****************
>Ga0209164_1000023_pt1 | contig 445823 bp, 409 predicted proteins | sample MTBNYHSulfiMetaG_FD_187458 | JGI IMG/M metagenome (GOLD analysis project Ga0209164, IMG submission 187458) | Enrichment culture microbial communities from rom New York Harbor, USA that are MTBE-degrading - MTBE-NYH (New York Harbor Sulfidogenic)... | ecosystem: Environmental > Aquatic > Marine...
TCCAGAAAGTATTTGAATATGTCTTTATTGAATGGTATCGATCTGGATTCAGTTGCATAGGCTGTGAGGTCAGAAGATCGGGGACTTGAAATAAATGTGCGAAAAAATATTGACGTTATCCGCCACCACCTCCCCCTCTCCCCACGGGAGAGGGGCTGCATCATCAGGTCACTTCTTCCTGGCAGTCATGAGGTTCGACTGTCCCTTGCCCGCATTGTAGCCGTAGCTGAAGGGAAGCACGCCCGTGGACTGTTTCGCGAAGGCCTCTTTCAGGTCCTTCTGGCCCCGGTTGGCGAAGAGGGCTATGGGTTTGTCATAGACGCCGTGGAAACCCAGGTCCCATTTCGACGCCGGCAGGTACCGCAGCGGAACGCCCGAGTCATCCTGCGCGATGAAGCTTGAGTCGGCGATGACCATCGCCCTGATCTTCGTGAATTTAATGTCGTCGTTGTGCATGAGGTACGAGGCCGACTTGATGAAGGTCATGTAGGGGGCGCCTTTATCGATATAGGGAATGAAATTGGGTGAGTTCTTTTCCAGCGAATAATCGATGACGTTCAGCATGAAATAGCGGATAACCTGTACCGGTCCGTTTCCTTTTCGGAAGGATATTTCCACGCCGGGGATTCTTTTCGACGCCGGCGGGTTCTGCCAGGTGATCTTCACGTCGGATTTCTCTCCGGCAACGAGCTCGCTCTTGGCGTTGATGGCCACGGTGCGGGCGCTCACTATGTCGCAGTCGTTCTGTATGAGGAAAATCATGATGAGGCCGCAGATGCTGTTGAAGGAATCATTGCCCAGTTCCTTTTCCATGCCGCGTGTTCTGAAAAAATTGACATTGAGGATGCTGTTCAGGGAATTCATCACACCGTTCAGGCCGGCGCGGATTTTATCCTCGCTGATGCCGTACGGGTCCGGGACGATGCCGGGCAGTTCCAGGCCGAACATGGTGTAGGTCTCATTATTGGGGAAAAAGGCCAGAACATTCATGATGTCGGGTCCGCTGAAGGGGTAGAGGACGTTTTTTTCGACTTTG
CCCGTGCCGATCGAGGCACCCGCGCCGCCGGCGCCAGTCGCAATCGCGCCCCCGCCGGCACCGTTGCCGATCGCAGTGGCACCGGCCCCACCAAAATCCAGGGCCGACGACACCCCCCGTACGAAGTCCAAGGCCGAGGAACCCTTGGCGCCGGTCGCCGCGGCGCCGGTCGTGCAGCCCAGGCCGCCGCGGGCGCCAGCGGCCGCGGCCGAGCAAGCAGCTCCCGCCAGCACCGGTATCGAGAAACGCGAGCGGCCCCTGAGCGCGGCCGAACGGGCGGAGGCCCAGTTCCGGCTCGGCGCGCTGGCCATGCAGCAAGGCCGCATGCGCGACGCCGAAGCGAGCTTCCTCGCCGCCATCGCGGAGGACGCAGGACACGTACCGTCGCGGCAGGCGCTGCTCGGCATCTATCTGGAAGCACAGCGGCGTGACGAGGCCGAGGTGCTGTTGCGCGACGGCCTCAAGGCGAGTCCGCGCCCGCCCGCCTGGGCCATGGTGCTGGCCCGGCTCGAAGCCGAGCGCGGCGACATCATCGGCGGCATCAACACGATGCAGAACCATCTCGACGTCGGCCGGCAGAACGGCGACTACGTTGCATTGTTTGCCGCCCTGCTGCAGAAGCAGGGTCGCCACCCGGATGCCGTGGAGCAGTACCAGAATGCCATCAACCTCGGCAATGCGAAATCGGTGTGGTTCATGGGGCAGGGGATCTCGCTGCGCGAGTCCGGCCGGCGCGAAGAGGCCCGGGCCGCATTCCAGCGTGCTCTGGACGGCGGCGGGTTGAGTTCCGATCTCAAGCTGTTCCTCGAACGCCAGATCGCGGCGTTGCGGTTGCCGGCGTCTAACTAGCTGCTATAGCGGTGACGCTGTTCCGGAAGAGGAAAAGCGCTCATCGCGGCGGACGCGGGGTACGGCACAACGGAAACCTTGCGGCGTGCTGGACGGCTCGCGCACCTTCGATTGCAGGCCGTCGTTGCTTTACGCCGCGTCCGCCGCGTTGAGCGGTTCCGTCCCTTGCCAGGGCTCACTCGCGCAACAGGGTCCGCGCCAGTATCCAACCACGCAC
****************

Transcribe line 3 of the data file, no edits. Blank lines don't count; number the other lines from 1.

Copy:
CCCGTGCCGATCGAGGCACCCGCGCCGCCGGCGCCAGTCGCAATCGCGCCCCCGCCGGCACCGTTGCCGATCGCAGTGGCACCGGCCCCACCAAAATCCAGGGCCGACGACACCCCCCGTACGAAGTCCAAGGCCGAGGAACCCTTGGCGCCGGTCGCCGCGGCGCCGGTCGTGCAGCCCAGGCCGCCGCGGGCGCCAGCGGCCGCGGCCGAGCAAGCAGCTCCCGCCAGCACCGGTATCGAGAAACGCGAGCGGCCCCTGAGCGCGGCCGAACGGGCGGAGGCCCAGTTCCGGCTCGGCGCGCTGGCCATGCAGCAAGGCCGCATGCGCGACGCCGAAGCGAGCTTCCTCGCCGCCATCGCGGAGGACGCAGGACACGTACCGTCGCGGCAGGCGCTGCTCGGCATCTATCTGGAAGCACAGCGGCGTGACGAGGCCGAGGTGCTGTTGCGCGACGGCCTCAAGGCGAGTCCGCGCCCGCCCGCCTGGGCCATGGTGCTGGCCCGGCTCGAAGCCGAGCGCGGCGACATCATCGGCGGCATCAACACGATGCAGAACCATCTCGACGTCGGCCGGCAGAACGGCGACTACGTTGCATTGTTTGCCGCCCTGCTGCAGAAGCAGGGTCGCCACCCGGATGCCGTGGAGCAGTACCAGAATGCCATCAACCTCGGCAATGCGAAATCGGTGTGGTTCATGGGGCAGGGGATCTCGCTGCGCGAGTCCGGCCGGCGCGAAGAGGCCCGGGCCGCATTCCAGCGTGCTCTGGACGGCGGCGGGTTGAGTTCCGATCTCAAGCTGTTCCTCGAACGCCAGATCGCGGCGTTGCGGTTGCCGGCGTCTAACTAGCTGCTATAGCGGTGACGCTGTTCCGGAAGAGGAAAAGCGCTCATCGCGGCGGACGCGGGGTACGGCACAACGGAAACCTTGCGGCGTGCTGGACGGCTCGCGCACCTTCGATTGCAGGCCGTCGTTGCTTTACGCCGCGTCCGCCGCGTTGAGCGGTTCCGTCCCTTGCCAGGGCTCACTCGCGCAACAGGGTCCGCGCCAGTATCCAACCACGCAC